Before the sons of the gods raised the globes, the sun shone in the South. In the East is seated the old woman in the forest of iron (the polar ices). The sun is covered with clouds, the earth sinks in the sea, the shining stars disappear from the heavens, clouds of smoke envelop the allnourishing tree, lofty flames mount even to heaven; the sea rears itself violently towards the skies and passes over the lands. Neither earth

nor sun exist any longer; the air is overcome by glittering streams. The sybil for the second time sees the earth, covered with verdure, rise from the sea.

Thus the people of antiquity had their superstitions and their fabulous legends, but these were never so widely diffused as they became in the middle ages, a period of simple ignorance and ardent faith. At that time, as M. Figuier says in his excellent work on this epoch, all classes of the people, and even a great part of the nobility, the magistracy, and the clergy, believed in magic. Learned men vied with each other in collecting all the fables of their forefathers and recording them in their works. They found monsters in every kingdom of nature, and equally in the depths of the sea as in the heavens. They appeared to think men were compelled to draw on their imaginations for the marvelous, the absurdity of which amuses us at the present day, for we have learned that in the great realms of nature scenes are presented which are more extraordinary and thrilling than any fictions of ancient times. Yet the most eminent men of the middle ages, who could discuss all branches of human knowledge of that day with. perfect clearness, seemed to be struck with blindness as or as the question turned upon monsters. One well-known naturalist describes with minute precision all the localities in the Alps, all the animals to be found there, and every flower that blooms in their valleys. Every object is drawn with extraordinary skill; there is so much delicacy in his engravings that the humblest moss may be recognized. But along with these faithful representations of nature, we find frightful aërial monsters; winged dragons which swarm in the obscure windings of roads, and stop the alarmed traveller. The perusal of the work of this author might well have sufficed to prevent our credulous ancestors from venturing into the gorges of the Alps or searching into their dark caverns!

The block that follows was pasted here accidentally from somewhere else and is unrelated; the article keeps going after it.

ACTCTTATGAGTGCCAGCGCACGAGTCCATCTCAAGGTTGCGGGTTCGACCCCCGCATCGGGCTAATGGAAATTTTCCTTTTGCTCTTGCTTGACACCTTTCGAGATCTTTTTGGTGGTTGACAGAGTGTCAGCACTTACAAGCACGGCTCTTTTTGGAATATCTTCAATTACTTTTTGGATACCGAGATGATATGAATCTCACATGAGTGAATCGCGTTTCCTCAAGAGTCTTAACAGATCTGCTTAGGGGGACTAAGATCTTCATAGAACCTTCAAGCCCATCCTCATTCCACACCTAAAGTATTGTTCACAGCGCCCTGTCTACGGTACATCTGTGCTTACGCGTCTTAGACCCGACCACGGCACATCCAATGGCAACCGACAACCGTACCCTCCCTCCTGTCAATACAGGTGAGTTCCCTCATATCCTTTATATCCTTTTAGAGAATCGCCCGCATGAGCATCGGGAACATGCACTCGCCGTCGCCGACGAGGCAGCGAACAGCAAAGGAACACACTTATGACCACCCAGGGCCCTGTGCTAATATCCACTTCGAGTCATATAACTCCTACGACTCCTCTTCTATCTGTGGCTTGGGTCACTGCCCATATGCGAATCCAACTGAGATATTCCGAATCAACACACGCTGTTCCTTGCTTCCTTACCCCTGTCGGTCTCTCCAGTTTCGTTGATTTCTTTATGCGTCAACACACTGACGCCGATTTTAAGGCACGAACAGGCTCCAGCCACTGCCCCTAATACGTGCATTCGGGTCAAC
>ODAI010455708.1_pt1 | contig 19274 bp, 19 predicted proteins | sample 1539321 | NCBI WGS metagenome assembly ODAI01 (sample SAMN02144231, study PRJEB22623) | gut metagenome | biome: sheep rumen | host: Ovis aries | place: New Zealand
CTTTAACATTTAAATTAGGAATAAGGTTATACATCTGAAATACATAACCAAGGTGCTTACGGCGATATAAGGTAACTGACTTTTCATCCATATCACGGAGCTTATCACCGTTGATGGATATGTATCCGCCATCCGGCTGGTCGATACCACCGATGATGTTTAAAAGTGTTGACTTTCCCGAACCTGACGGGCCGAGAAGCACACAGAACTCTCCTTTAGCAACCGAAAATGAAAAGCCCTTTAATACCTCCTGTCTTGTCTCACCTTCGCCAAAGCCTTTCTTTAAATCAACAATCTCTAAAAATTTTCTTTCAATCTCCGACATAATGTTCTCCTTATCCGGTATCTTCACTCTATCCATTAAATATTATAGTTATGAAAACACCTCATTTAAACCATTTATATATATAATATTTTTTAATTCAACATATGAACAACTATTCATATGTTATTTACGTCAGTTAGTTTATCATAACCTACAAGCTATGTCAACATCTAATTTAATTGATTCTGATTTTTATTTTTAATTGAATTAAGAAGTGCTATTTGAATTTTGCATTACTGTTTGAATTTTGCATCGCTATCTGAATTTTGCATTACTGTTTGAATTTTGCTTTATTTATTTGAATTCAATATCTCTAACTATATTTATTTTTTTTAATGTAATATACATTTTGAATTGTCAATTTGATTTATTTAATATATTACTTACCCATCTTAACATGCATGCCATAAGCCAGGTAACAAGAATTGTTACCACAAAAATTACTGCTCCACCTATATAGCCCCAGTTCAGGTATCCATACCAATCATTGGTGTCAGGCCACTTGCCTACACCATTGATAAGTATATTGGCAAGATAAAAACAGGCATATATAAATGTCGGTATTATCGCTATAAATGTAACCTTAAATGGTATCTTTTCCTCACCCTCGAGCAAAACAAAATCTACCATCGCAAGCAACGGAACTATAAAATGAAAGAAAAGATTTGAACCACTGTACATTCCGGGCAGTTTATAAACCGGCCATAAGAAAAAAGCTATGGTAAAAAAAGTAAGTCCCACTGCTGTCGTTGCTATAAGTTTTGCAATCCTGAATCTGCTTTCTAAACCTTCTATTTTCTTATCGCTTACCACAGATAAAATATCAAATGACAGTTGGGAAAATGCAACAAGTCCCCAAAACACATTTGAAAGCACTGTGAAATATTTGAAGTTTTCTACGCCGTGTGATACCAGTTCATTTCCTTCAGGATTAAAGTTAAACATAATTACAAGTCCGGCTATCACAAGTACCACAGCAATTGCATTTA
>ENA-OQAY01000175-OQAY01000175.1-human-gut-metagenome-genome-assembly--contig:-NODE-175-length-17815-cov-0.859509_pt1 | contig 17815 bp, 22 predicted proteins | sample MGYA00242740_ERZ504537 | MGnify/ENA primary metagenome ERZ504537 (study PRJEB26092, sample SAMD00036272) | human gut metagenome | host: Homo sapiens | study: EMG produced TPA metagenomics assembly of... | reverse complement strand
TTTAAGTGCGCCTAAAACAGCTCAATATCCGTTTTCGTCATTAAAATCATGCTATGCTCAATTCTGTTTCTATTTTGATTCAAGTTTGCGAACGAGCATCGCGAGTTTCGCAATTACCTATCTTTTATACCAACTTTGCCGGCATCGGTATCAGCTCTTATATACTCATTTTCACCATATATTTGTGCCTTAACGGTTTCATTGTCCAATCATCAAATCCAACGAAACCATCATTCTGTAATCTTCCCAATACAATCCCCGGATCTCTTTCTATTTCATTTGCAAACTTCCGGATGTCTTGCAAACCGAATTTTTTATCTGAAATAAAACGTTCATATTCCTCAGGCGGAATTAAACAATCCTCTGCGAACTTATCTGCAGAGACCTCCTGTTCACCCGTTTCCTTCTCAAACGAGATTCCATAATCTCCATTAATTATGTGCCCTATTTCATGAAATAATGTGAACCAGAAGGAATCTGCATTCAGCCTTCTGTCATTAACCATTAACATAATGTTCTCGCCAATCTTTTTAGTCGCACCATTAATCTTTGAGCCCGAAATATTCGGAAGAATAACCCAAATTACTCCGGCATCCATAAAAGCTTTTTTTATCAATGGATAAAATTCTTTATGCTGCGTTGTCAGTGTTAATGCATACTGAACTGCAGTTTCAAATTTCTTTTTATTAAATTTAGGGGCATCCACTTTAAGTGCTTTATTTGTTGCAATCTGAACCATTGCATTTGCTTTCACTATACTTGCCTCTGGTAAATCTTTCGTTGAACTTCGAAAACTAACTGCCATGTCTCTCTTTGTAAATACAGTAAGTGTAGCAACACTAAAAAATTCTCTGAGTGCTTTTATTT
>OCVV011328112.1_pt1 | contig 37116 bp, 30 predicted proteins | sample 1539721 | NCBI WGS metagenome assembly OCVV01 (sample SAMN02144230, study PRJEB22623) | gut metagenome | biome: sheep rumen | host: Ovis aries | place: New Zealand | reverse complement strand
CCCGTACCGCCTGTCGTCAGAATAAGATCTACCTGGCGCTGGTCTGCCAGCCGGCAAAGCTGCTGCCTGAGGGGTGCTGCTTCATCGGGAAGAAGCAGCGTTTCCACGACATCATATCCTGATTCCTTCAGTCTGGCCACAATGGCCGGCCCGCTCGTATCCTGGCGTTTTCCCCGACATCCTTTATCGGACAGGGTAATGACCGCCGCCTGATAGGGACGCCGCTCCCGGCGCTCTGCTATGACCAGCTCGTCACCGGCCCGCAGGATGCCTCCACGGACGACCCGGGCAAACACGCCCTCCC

The Earth Born of Fire and Water.

Another celebrated work represents sirens, monks, and men-atarms of the sea, all covered with scales, and as fresh as if they had just withdrawn from the gulfs of Neptune. Kircher, who was also a well-known writer, pictures frightful dragons which guard the riches of the earth, and which must be vanquished before obtaining possession of them.

When learned men began to occupy themselves with the formation of the earth, they became divided into two very clearly defined opposite parties: the Plutonists, who attributed the crust of the globe exclusively to fire; and the Neptunists, who, on the contrary, derived everything from the action of water. The truth is that fire and water have had

their share by turns. One part of the terrestrial crust is the result of ignition, the other that of the deposit from water. It is evident that the globe is only a sun crusted over and partially extinguished, the hardened surface of which hides the great interior furnace from view.

The globe on fire, and launched into space, necessarily gave off heat, and when after a long succession of ages it had sufficiently cooled

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its surface became solidified, and constituted the primitive crust. When this cooling process had made sufficient progress, the vapors from the earth, an immense atmosphere of which enveloped the globe, became condensed and for ages descended upon the earth in torrents of rain. Gleams of lightning and incessant peals of thunder accompanied these imposing